Created to ensure consistent production of business critical identification, loyalty & membership cards the software telephone support service offers a low cost alternative to an on-site engineer. The annual fee of just £150 entitles customers to 12 months advice and assistance from our software engineers involved in the development of ImageBase, Card Designer and our VisitorPass software.
Assistance with creating stunning card designs and association of variable fields to your database.
Assistance with creation of databases and association of card designs for applications such as car-park passes, customer discount/loyalty cards, & staff plastic business cards.
Getting the best from your photo id card system and capture device is key to creating instantly recognisable ID cards for your staff. Our photographic department can assist you in producing the highest quality identification cards possible.
Which cards expire this month? How many cards were printed last year? Which staff members have had more than three cards issued? Our support team are waiting to help you produce business critical reports.
Ensure you benefit from the latest software version and the added functionality it can offer your company such as reduced printing time, automated reprints of expired cards, latest high quality image capture facility, printing costs reduction advice, etc. Our friendly support engineers are available 5 days a week, 9-5 pm GMT, to support your staff with training to enable them to maximise production of your identification, loyalty, membership or discount cards. Particularly useful for new starters, position changes or re-training of existing staff.
Eliminate double data entry/deletion by connecting personnel, security, identification & access control databases.

Software Support view

Also known as: Software Support

Created to ensure consistent production of business critical identification, loyalty & membership cards the software telephone support service offers a low cost alternative to an on-site engineer. The annual fee of just £150 entitles customers to 12 months advice and assistance from our software engineers involved in the development of ImageBase, Card Designer and our VisitorPass software.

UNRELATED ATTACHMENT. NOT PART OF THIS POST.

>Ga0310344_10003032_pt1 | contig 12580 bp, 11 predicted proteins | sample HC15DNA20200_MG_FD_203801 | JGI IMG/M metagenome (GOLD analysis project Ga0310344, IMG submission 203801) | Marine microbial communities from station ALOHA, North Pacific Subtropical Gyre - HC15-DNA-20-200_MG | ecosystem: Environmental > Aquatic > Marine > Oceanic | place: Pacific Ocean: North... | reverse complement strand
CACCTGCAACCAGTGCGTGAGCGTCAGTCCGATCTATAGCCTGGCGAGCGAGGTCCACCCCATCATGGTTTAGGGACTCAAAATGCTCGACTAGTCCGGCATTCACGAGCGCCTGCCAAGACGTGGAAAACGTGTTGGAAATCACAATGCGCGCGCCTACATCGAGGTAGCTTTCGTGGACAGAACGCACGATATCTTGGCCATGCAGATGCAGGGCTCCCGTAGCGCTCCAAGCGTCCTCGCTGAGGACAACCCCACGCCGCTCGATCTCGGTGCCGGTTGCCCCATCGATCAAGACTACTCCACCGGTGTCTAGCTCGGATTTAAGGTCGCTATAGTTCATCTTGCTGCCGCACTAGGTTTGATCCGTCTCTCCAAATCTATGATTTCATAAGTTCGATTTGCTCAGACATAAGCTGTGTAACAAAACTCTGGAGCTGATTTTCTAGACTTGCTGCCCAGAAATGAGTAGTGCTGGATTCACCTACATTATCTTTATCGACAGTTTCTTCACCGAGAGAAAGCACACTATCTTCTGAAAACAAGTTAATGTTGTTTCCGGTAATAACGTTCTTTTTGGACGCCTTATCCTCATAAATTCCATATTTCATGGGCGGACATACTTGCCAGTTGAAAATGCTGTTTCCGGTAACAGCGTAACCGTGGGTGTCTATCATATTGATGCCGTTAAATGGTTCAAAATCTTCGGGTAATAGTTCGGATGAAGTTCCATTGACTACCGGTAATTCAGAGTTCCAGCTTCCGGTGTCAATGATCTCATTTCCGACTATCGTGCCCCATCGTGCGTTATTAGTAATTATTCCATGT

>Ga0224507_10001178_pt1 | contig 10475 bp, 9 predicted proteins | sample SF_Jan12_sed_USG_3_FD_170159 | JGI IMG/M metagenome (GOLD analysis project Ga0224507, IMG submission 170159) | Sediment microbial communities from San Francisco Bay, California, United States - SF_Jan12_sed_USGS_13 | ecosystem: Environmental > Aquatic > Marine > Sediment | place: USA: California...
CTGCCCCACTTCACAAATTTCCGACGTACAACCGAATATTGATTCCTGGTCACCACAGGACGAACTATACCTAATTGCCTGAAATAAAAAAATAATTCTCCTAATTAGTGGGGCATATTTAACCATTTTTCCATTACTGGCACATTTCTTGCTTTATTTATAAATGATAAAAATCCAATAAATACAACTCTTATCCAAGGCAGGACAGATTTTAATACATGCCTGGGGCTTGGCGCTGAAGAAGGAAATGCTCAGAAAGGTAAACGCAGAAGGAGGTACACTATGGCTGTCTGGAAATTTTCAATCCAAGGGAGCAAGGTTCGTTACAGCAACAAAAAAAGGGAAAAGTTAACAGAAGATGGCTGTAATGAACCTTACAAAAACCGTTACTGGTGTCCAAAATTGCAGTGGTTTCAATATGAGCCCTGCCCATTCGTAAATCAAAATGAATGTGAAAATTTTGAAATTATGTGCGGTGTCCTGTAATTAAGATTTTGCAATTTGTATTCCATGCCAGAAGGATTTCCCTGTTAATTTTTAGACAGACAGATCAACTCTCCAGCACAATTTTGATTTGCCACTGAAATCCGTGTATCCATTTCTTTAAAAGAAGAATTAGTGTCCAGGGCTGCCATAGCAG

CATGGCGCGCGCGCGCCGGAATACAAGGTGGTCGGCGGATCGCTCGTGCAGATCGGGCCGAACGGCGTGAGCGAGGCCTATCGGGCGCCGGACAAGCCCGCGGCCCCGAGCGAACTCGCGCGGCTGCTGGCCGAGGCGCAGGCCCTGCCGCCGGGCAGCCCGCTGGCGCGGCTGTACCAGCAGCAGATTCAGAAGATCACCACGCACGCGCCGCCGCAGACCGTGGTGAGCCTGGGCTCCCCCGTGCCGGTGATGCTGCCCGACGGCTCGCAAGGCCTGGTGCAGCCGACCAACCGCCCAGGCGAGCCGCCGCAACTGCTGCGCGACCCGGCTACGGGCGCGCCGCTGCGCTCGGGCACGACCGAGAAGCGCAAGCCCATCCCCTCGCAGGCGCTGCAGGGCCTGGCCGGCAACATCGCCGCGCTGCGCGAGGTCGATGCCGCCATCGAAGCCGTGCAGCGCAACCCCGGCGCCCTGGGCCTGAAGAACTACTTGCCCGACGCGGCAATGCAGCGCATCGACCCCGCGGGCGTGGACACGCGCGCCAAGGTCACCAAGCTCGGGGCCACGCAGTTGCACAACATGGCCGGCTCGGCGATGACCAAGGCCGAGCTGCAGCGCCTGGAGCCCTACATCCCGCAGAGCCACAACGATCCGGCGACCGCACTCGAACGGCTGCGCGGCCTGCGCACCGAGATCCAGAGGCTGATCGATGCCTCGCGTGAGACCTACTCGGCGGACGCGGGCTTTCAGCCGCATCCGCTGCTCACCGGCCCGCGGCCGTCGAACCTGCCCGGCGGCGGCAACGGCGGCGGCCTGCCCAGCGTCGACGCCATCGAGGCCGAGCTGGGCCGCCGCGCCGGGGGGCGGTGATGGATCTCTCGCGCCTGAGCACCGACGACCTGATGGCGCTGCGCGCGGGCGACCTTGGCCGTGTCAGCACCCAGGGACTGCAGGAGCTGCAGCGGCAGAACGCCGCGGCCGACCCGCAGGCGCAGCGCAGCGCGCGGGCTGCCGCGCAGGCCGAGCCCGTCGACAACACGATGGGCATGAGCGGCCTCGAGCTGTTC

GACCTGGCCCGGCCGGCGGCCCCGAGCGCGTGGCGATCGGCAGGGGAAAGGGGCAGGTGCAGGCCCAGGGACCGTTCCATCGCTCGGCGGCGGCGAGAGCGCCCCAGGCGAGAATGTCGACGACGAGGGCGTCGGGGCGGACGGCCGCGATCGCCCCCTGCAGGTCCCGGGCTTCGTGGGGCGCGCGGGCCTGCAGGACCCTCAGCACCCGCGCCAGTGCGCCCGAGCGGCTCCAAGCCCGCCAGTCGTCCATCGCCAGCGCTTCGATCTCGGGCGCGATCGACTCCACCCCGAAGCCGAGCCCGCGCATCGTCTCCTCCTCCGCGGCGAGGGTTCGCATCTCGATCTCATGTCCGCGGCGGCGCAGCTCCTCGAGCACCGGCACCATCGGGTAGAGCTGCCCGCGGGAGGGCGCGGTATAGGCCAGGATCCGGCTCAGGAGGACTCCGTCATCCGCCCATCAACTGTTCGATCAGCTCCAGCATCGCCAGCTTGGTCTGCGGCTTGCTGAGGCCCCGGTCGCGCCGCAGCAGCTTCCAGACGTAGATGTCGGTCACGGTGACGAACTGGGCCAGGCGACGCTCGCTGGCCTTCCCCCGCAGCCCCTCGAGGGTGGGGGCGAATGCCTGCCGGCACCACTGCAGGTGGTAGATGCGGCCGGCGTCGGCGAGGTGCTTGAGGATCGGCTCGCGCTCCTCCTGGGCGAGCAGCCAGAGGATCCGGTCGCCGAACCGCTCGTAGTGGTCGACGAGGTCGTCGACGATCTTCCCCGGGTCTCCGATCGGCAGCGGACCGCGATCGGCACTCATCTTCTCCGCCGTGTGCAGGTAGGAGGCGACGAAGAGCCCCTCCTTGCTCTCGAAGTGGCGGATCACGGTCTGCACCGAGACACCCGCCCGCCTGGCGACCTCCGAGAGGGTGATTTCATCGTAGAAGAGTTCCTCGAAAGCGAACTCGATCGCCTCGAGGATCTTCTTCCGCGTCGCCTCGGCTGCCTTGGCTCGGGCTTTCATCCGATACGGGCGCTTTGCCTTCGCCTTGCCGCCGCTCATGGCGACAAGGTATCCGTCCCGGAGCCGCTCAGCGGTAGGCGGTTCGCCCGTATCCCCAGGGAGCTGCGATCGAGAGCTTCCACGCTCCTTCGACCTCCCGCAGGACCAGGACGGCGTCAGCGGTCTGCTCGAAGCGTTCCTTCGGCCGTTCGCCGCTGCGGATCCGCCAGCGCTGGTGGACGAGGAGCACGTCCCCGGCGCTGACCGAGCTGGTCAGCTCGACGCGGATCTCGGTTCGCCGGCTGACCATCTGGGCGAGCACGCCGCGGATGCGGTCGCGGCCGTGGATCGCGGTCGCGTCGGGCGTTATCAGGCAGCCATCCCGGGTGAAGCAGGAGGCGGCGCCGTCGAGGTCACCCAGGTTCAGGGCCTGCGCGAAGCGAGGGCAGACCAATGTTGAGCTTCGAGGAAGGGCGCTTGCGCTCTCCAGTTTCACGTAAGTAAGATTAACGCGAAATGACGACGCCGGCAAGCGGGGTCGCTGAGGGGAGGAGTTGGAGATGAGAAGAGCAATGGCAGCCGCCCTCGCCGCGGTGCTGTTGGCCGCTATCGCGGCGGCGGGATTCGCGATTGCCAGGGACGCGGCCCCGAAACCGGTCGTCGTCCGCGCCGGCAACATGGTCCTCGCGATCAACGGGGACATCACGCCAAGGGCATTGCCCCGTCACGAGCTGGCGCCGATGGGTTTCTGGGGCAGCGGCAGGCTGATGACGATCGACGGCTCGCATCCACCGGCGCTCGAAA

Magstripe Upgrade view

To allow the system user to encode magnetic stripe cards Digital ID will replace all cards provided in the system with White Hi-Co magnetic stripe cards and upgrade the plastic card printer to encode mag stripes.

Installation And Training view

Installation & Training provided by the developers of the software consists of installation, configuration, card design, database definition, user training, and Q&A session. Applies to mainland UK customers only.

Pro Capture Kit view

Traditional webcam devices give low resolution, yellow images. When the pro capture kit is used in conjunction with ImageBase, images are clear, sharp, and without compromise. Auto-focus, auto-flash, and back light compensation are standard features of the camera. The camera is controlled by ImageBase allowing the system user to see on screen what is in view by the camera. Simply click freeze, the image is captured, cropped, and automatically imported into ImageBase. Alternatively, images can be captured off site by disconnecting the camera and using it as a standard camera. The Pro Capture Kit includes a power supply and telescopic tripod ensuring steady consistent image capture.

Access Control view

Also known as: Access Control

Access Control System Operation
Sometimes the best way to understand a system is to walk through a typical use of the system. In access control this typically begins when the user presents the assigned credential to the appropriate reader. The reader conveys the credential’s information to the device that makes the access decision. In most electronic access control systems this is a highly reliable independent control panel. The control panel is aware of the current time and date and decides whether the holder of the presented credential is allowed access at this door at this time and date. Whether access is granted or denied, the transaction is recorded providing a history that can be consulted when questions arise about who was in the protected area.

Access Control System Components